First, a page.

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SHAFFE Releases Southern Hemisphere Fresh Fruit Outlook Survey Results

May 24, 2021

The Southern Hemisphere Association of Fresh Fruit Exporters recently released the results of a fresh fruit outlook survey undertaken across member countries in the Southern Hemisphere. The survey results suggest a generally positive outlook for the Southern Hemisphere fruit industry, with major growth areas being e-commerce and consumer health trends. Data collected through the survey indicate that China is the second-biggest export destination for Southern Hemisphere fruit producers, after the United States.

SHAFFE is a trade organization comprising many leading trade associations from across the Southern Hemisphere, including major fruit-producing countries such as Argentina, Australia, Brazil, Chile, New Zealand, Peru, South Africa and Uruguay. Together, these member countries represent 11 million tons of annual fresh fruit exports, valued at $15.7 billion as of 2020 — approximately 25% of the global fruit trade.

While the total export volume across SHAFFE member countries fell by 3.4% from 2019 to 2020, from 11.4 million to 11.1 million tons, the total export value increased by 6.4% from $14.7 million to $15.7 million. The largest fruit exporters in terms of volume were South Africa at 33%, Chile at 26%, Peru at 12% and New Zealand at 10%. In terms of export value, the top four were ranked slightly differently, with Chile at 29%, South Africa at 21%, Peru at 20% and New Zealand at 16%.

With respect to export destinations, the two largest importers of Southern Hemisphere fruit in 2020 were the United States and China, followed by the Netherlands, the United Kingdom and Japan. Data from the survey reveal that in 2020, the United States accounted for 18% of total fruit exports from SHAFFE member countries with a value of $2.8 billion. China was a close second at 17% with a value of $2.6 billion. A comparison of SHAFFE export figures between 2016 and 2020 reveals rapid growth in the Chinese market share — a 95% increase over four years, compared to a more modest 25% increase for the United States, reflecting an increasingly robust demand for imported fruit among Chinese consumers.

The survey also asked members to identify major market access challenges, as well as domestic challenges in their respective countries. Unsurprisingly, COVID-related issues as well as the resulting logistical delays were perceived as the largest market access challenges, cited by 47% and 58% of respondents, respectively. Another significant challenge raised by 41% of respondents was “domestic protectionism,” with calls to “eat local” posing challenges for fruit producers and exporters.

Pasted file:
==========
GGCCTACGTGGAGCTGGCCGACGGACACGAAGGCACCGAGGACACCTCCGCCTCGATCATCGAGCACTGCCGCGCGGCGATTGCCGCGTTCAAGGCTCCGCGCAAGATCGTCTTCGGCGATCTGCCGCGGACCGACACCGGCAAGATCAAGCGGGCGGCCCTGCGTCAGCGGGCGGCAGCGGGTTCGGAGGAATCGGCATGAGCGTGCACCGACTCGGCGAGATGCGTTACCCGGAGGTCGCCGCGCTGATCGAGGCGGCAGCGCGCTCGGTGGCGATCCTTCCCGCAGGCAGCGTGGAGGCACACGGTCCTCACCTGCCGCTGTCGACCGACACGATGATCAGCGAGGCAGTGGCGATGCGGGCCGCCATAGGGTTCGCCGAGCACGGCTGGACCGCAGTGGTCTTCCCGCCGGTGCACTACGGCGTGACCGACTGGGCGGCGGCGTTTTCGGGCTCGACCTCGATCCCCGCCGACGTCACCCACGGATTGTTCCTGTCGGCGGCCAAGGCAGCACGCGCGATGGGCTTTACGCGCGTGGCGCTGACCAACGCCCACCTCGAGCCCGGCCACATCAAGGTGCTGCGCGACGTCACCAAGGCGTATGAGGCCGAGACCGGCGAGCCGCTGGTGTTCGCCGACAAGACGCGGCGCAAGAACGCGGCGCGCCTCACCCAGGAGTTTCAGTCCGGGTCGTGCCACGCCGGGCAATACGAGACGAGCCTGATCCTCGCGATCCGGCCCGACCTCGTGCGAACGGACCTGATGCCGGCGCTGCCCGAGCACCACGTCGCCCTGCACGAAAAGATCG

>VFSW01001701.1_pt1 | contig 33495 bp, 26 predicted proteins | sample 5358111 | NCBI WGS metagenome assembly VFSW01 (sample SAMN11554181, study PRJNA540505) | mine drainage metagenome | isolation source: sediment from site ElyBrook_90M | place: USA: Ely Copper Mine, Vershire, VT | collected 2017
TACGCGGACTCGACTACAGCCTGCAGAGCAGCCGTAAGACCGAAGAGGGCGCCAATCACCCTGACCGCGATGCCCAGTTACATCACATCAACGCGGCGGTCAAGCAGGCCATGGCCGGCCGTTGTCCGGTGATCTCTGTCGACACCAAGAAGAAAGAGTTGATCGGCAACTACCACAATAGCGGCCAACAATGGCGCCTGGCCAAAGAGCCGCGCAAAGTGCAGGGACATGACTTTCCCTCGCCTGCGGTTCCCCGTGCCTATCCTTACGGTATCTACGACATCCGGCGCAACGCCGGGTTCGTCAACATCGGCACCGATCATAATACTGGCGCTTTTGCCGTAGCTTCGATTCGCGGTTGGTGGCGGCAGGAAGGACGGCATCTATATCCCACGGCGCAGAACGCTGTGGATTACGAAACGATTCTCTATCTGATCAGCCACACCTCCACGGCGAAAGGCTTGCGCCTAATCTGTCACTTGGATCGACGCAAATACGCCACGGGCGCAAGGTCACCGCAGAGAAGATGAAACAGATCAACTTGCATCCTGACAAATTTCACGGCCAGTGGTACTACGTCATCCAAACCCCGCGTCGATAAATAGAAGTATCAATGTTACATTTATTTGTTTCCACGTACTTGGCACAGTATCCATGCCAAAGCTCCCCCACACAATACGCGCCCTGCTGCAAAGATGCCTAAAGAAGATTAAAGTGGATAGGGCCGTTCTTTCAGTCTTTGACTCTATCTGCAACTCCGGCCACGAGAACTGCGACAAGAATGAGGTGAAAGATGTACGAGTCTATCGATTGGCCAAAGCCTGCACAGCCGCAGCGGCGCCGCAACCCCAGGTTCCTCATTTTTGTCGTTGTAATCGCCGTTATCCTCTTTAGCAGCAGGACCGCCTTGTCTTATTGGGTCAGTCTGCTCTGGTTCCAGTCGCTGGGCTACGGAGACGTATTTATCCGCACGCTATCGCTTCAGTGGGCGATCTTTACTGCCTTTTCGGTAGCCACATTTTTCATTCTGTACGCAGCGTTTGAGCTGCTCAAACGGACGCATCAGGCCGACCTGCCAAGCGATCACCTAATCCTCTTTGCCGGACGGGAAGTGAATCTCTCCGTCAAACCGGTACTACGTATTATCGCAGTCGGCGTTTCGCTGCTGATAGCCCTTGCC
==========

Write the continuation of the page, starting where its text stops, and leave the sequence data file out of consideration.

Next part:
Closer to home, the most cited domestic challenges were rising costs of agricultural inputs (56%), government policy related issues (41%) and issues related to COVID-19 (32%). Domestic demand (6%) was not an issue of concern, reflecting the fact that most SHAFFE member countries are heavily export oriented.

Despite the global setbacks caused by the ongoing pandemic, Southern Hemisphere trade association members maintain a generally positive outlook on the 2021 fruit export season and the future of the industry in general. When polled about their perception of the 2021 export season, 63% of respondents rated their outlook as “good” and 26% as “fair,” with smaller numbers responding “poor” or “excellent.” When asked to rate their perception of the fruit industry in their country in the next five years, 70% responded “good,” 17% answered “fair” and 11% chose “excellent.”

The impact of the pandemic can also be clearly seen in the members’ perception of major short-term growth areas for fresh fruit consumption. E-commerce and health trends were considered the top growth areas, each being cited by 60% of respondents. Following this were low-cost retail and organics, both at 28%. Sustainability came in at 26%, with the suggestion that it is now seen as more of a basic compliance requirement than a growth area. Given the current context, the food service industry was one of the lowest-ranked areas for growth, at only 6.5%.

In terms of fruit varieties, the top five exports from the Southern Hemisphere between 2016 and 2020 were grapes, kiwifruit, blueberries, apples and cherries. Of these, cherries and blueberries showed the highest export growth, increasing by 110% and 72%, respectively, over the four-year period. Citrus fruits, while not making the top five exports, were highly represented among member organizations, with 54% of respondents saying that their organization was involved with citrus, followed by table grapes (35%), blueberries (24%), apples (22%), avocados (20%) and pears (17%).

This is the first time that SHAFFE has conducted the Southern Hemisphere Fresh Fruit Outlook Survey. In the future, SHAFFE plans to continue running the survey on an annual basis, with the goal of connecting the Southern Hemisphere fruit industry through knowledge sharing, facilitating market access and promoting the global fruit trade.



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